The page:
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No Truth Commission in Zimbabwe: Chinamasa

By Correspondent

ZIMBABWE GOVERNMENT has rejected any prospects of a Truth and Reconciliation Commissions, arguing such bodies were invalid.

This was revealed by Justice and Legal Affairs Minister Patrick Chinamasa who claimed evidence showed that such bodies failed to achieve anything in countries they were established.

Minister Chinamasa who is also a Zanu-PF politburo member, said this on Wednesday night during a public meeting organised by the Crisis Coalition in Zimbabwe.

He reiterated that calls for the Zimbabwe Human Rights Commission to investigate alleged human rights abuses since the colonial era would not help the country.

The meeting was held under the theme, "13th of February, 2009 ZHRC cut off date. A classic example of politically sponsored historical amnesia or a practical arrangement for a working human rights commission."

Representatives of the MDC formations also defended the cut off date that was set in the ZHRC Bill that was recently passed by the House of Assembly.

"We set up the organ on national healing and essentially we were saying it is far better to prevent conflict, to mediate and have early warning systems.

"Calls for a TRC are only good on paper, they have not done anything, look at South Africa, the victims are still there and the perpetrators are still moving free.

"It is very difficult to go back 500 years and get to the bottom of it (alleged crimes). Let us please expend our energies on the present and the future . . . those who want to rake up the past can do so, but we will see where it goes," Minister Chinamasa said.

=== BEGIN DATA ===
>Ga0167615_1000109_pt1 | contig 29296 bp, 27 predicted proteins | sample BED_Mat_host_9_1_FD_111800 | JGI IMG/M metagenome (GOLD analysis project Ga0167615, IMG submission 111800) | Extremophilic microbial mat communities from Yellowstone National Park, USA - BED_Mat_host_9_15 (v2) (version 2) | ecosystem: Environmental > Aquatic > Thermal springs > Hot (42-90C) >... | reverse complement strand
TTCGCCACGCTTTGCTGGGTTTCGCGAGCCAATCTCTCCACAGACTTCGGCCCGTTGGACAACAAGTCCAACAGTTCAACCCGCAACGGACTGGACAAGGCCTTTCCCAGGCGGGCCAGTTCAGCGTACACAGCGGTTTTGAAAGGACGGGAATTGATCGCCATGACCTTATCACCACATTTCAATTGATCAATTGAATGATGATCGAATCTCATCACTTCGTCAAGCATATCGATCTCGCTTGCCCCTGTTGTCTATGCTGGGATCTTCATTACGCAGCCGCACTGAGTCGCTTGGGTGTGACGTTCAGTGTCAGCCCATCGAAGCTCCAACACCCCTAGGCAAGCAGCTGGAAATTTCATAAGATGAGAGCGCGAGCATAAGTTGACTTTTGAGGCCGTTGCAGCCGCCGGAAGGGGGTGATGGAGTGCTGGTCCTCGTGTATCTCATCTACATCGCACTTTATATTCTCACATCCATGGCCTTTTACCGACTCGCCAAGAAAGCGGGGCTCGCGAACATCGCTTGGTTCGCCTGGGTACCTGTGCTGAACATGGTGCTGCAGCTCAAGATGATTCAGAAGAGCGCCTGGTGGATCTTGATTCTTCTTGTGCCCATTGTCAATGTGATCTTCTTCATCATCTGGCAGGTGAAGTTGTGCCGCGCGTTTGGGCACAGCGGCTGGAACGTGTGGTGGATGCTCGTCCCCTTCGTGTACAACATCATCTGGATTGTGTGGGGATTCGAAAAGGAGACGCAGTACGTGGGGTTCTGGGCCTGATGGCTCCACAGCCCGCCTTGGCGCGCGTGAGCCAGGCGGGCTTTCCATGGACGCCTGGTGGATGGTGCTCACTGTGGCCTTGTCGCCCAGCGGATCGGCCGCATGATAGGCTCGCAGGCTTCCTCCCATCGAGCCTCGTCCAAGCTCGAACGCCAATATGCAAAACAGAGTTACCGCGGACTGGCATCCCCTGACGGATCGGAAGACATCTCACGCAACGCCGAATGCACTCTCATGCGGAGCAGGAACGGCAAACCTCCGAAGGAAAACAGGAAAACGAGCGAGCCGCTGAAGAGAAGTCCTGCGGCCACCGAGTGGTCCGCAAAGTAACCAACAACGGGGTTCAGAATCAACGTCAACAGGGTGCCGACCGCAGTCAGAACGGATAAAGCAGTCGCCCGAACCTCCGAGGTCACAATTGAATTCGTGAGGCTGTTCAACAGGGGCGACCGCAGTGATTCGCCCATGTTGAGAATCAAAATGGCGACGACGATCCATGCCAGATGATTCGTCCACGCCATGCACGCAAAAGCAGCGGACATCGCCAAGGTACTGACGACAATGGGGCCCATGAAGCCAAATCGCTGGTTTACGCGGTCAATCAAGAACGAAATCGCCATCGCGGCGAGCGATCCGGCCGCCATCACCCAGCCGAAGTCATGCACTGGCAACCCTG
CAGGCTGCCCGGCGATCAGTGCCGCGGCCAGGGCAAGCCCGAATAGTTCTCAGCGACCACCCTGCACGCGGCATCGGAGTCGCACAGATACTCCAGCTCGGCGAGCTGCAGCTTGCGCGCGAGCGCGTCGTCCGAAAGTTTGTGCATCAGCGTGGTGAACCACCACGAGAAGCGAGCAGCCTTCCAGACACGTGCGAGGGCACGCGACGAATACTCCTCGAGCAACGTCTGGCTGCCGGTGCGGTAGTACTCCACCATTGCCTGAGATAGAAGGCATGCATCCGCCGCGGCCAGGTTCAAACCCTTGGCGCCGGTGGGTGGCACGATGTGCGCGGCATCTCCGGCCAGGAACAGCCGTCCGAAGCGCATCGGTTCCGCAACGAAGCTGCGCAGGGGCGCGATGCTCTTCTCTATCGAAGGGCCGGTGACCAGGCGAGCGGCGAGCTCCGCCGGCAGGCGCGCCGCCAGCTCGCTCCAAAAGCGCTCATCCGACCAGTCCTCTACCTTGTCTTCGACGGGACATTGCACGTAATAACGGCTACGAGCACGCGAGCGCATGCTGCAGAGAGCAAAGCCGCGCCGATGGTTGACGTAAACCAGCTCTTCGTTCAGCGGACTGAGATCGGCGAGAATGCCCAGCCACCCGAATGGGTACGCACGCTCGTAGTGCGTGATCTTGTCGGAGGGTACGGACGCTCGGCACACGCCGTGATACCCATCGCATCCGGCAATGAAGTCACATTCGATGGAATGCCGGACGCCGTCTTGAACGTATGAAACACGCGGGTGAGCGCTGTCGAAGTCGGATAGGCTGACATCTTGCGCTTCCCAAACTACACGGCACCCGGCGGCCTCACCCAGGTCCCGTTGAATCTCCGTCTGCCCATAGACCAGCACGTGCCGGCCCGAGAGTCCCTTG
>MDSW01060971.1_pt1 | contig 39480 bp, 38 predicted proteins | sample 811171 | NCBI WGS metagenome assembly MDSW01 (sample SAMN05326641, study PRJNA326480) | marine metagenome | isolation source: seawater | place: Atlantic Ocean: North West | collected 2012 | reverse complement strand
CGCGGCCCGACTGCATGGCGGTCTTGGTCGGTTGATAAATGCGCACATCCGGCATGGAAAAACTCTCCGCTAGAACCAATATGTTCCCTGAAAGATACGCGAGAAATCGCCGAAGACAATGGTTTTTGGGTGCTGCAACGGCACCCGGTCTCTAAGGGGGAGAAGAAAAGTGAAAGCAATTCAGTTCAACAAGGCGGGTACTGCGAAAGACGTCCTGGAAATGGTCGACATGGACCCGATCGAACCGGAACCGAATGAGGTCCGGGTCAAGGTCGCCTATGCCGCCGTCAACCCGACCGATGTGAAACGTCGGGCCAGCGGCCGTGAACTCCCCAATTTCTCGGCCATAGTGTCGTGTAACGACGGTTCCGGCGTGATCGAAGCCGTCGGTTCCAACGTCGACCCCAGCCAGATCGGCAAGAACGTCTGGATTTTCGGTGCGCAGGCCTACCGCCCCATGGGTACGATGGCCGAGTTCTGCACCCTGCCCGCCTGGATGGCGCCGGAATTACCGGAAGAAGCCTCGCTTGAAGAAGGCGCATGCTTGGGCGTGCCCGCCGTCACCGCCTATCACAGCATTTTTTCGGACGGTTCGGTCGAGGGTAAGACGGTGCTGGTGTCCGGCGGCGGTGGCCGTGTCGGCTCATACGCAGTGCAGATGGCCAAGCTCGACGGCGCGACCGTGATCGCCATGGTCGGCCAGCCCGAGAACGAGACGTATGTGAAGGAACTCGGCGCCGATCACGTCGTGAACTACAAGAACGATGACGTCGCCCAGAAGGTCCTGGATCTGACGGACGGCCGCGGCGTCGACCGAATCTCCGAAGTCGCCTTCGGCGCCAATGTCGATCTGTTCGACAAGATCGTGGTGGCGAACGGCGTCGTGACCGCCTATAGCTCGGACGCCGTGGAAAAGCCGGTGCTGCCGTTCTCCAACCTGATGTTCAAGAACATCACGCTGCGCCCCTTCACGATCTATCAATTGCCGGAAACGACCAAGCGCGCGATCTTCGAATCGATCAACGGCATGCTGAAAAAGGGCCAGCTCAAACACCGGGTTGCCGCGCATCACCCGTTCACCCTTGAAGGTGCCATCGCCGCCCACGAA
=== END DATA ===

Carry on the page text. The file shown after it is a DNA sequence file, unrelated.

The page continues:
He also said the country's criminal laws dealt with the majority of human rights abuses and said issues that should be up for discussion should be on strengthening police to fight crime.

"The majority of human rights violations are dealt with by criminal law, the rapes, indecent assaults, the house breakings, these are all human rights violations.

"The organisation on the forefront of combating human rights violations is the police, but they also need assistance in witnesses and other specifics.

"A lot of crimes are said to have been committed without any substantiation. If a crime has been committed the first port of call is not the newspaper but the police because by the time the story is published the evidence would be concealed. If there are problems with the police that is what we should investigate."

MDC-T spokesperson, Mr Douglas Mwonzora, said his party had supported the cut off date of February 13, 2009 as they believed the new constitution would provide mechanisms to deal with past crimes.

"It is possible that in the coming constitution we may have a TRC therefore we supported the ZHRC Bill.

"We must arrest injustice and we must make sure we arrest human rights abusers. Why we agreed to the cut off date is that we are confident that there is another organ that is coming that will deal with that (past crimes)," he said.

Mr Mwonzora accused the police of partiality in dealing with human rights issues saying this had prompted the creation of the ZHRC.

MDC's director of policy and research coordination, Mr Qhubani Moyo, said his party agreed to the cut off date as it was the only practical way to deal with the issues under the current political dispensation.

"As Zimbabweans we need to be sincere and work constructively on what is in the best interests of our country.

"The current set up and the hung Parliament doesn't augur well for the extreme positions some of you want," he said.

The ZHRC Bill was passed in the House of Assembly last week as part of measures to operationalise work of the commission that was appointed in 2009.

The Bill has been on the table for over two years due to disagreements by the three political parties especially on the period from where it will start investigations into human rights abuses.